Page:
The three categories of prophetic, kingly, and priestly gifts are not rigidly separated from one another. Both in Christ’s life and in the lives of his people there are typically combinations. For example, pastoring involves both providing nourishment for sheep through the word of Christ (a prophetic function) and leading and protecting the sheep (a kingly function). The boundaries between these areas are fuzzy, but we can nevertheless recognize here distinct foci or emphases.

All the gifts mentioned in Romans 12, 1 Corinthians 12, and Ephesians 4 can be roughly classified as prophetic, kingly, or priestly. For example, gifts of wisdom and knowledge are prophetic, while gifts of administration, miraculous powers, and healing are kingly. But some gifts could easily classified in more than one way. For example, healing could be seen as priestly, since it is an exercise of mercy toward the person healed. Ultimately, prophetic, kingly, and priestly functions can be expanded into perspectives on the whole life of God’s people, so we should not be disturbed by the apparent overlap. This classification is nevertheless useful in reminding us of our relation to the work of Christ and in reminding us that no one of the lists of gifts in the New Testament is intended to be exhaustive.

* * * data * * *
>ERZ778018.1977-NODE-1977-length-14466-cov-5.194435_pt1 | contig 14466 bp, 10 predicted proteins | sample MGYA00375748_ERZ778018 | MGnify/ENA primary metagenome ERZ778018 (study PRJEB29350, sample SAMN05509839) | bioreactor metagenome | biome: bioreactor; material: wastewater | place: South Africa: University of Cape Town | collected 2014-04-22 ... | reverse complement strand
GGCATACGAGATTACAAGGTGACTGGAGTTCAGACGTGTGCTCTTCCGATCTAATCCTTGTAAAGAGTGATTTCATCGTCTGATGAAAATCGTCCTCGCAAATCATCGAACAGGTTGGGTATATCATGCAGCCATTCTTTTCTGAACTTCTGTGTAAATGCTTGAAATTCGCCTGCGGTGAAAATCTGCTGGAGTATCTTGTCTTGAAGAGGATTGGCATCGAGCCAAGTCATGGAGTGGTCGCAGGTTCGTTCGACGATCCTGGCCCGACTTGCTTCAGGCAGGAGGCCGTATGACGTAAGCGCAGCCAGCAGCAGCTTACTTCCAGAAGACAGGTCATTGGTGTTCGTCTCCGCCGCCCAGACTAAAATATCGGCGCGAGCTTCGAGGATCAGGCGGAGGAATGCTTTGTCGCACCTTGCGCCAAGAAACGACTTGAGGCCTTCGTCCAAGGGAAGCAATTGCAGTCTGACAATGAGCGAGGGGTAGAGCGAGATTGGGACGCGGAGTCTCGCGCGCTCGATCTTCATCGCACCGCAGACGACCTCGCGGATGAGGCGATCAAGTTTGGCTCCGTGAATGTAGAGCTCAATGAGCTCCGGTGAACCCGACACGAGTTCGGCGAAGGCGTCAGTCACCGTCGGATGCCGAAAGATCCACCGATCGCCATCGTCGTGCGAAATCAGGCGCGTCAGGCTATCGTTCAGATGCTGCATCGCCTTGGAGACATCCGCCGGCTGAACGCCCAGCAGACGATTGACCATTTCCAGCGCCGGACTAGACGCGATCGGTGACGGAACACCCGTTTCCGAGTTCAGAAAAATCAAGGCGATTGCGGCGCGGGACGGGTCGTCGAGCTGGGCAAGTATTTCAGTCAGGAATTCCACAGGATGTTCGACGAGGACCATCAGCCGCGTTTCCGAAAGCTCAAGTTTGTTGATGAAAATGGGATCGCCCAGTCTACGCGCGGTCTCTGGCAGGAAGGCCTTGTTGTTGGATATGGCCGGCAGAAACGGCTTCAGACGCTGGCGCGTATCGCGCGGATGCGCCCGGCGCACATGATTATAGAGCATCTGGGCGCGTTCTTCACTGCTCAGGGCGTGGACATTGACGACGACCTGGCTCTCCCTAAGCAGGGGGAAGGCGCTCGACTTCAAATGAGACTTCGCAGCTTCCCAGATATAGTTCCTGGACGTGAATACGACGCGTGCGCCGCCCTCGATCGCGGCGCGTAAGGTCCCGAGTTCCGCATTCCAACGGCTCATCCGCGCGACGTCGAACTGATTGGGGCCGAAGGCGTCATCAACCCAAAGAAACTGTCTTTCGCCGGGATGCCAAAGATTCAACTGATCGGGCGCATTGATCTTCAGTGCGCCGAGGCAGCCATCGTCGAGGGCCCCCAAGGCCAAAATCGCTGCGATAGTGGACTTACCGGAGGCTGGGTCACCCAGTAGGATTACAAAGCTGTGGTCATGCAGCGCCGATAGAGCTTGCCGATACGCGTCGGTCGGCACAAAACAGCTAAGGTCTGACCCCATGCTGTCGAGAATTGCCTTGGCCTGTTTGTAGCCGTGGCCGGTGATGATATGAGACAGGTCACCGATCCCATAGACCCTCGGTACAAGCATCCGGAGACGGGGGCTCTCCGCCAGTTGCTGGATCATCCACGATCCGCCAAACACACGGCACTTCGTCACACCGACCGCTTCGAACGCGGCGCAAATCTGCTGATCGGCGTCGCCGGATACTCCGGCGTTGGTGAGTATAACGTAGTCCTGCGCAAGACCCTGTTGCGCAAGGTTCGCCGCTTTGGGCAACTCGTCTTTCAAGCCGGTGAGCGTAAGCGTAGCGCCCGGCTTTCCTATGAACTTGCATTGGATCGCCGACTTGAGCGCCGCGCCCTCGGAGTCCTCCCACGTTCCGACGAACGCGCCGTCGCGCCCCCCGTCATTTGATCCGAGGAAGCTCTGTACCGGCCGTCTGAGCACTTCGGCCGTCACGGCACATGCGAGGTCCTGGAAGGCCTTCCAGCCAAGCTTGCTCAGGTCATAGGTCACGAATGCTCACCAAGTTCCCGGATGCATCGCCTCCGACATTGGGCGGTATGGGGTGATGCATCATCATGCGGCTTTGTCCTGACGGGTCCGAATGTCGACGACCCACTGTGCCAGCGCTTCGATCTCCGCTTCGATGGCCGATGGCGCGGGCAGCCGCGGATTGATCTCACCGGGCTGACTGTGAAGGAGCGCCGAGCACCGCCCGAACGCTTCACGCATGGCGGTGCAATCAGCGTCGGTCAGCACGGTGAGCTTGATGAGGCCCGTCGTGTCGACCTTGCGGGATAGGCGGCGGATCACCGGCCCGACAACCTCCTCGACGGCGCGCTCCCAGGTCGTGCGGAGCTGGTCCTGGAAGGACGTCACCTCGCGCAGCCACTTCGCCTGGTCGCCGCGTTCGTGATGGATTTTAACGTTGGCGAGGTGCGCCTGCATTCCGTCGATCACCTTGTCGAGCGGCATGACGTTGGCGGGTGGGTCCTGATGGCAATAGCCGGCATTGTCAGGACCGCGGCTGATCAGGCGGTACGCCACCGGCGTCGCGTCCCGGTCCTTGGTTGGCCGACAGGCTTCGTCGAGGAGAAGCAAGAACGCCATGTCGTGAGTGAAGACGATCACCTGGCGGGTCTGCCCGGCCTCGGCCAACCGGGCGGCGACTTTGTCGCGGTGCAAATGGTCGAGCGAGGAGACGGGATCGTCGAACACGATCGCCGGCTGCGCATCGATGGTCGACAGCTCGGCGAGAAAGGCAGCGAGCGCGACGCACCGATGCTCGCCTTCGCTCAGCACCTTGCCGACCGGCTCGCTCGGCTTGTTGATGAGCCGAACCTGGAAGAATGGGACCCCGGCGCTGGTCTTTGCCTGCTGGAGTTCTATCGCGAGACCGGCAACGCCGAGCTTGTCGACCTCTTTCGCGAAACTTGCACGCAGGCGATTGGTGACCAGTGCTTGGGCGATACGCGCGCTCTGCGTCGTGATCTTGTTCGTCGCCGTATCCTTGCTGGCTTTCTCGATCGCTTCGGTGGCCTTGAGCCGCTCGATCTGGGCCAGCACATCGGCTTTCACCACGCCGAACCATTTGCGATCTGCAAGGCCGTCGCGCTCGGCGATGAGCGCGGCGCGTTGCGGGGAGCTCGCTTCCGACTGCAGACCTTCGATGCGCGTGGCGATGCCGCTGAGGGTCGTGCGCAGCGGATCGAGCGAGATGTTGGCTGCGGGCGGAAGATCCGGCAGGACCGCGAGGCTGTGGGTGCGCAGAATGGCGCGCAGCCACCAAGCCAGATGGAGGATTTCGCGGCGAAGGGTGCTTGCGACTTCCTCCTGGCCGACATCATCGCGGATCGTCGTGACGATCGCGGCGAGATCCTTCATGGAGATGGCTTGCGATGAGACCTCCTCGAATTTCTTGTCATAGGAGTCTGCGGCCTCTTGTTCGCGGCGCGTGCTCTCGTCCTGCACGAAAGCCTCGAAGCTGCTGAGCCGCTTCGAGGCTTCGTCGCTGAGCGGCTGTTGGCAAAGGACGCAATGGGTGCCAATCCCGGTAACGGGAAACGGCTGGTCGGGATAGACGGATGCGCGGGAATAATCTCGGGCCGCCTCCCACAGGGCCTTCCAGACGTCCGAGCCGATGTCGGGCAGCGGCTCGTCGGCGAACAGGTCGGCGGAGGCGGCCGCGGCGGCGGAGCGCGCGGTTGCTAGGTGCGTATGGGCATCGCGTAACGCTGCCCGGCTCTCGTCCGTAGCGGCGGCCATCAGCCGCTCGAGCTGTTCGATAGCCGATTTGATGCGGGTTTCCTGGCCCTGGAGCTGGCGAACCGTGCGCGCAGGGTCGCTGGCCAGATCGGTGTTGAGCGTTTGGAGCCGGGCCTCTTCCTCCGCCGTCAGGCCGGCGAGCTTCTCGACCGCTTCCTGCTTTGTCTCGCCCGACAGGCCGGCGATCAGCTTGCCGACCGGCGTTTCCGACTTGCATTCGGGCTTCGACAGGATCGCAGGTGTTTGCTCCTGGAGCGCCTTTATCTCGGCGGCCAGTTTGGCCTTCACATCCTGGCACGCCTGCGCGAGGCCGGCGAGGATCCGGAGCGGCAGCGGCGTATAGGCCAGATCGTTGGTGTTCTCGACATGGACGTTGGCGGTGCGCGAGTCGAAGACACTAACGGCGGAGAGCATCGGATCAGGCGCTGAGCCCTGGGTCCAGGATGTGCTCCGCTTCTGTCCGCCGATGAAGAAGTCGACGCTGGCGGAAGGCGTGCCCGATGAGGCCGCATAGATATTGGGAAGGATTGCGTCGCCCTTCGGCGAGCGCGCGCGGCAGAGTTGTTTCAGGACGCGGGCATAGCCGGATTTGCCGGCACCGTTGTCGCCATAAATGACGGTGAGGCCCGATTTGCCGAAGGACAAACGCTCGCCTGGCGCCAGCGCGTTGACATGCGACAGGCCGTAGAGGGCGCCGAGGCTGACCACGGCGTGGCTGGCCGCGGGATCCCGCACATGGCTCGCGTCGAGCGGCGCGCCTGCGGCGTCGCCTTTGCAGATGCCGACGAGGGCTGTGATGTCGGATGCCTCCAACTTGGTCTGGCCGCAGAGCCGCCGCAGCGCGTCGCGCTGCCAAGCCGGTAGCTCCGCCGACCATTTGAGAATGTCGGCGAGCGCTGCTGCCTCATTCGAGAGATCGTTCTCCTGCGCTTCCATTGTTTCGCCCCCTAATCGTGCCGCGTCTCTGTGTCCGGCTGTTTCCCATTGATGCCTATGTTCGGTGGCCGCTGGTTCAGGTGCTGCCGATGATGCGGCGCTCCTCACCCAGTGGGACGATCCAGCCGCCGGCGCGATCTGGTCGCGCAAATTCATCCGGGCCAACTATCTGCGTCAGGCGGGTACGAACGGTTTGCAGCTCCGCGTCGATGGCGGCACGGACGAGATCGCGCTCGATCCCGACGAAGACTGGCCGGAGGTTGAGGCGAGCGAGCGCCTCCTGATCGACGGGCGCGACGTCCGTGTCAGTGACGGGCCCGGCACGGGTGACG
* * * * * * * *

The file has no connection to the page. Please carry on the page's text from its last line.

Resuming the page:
1. Jonathan Edwards "Deacons Appointed to Care for the Bodies of Men," Sermons, Series II, 1739 (WJE Online Vol. 54), Ed. Jonathan Edwards Center.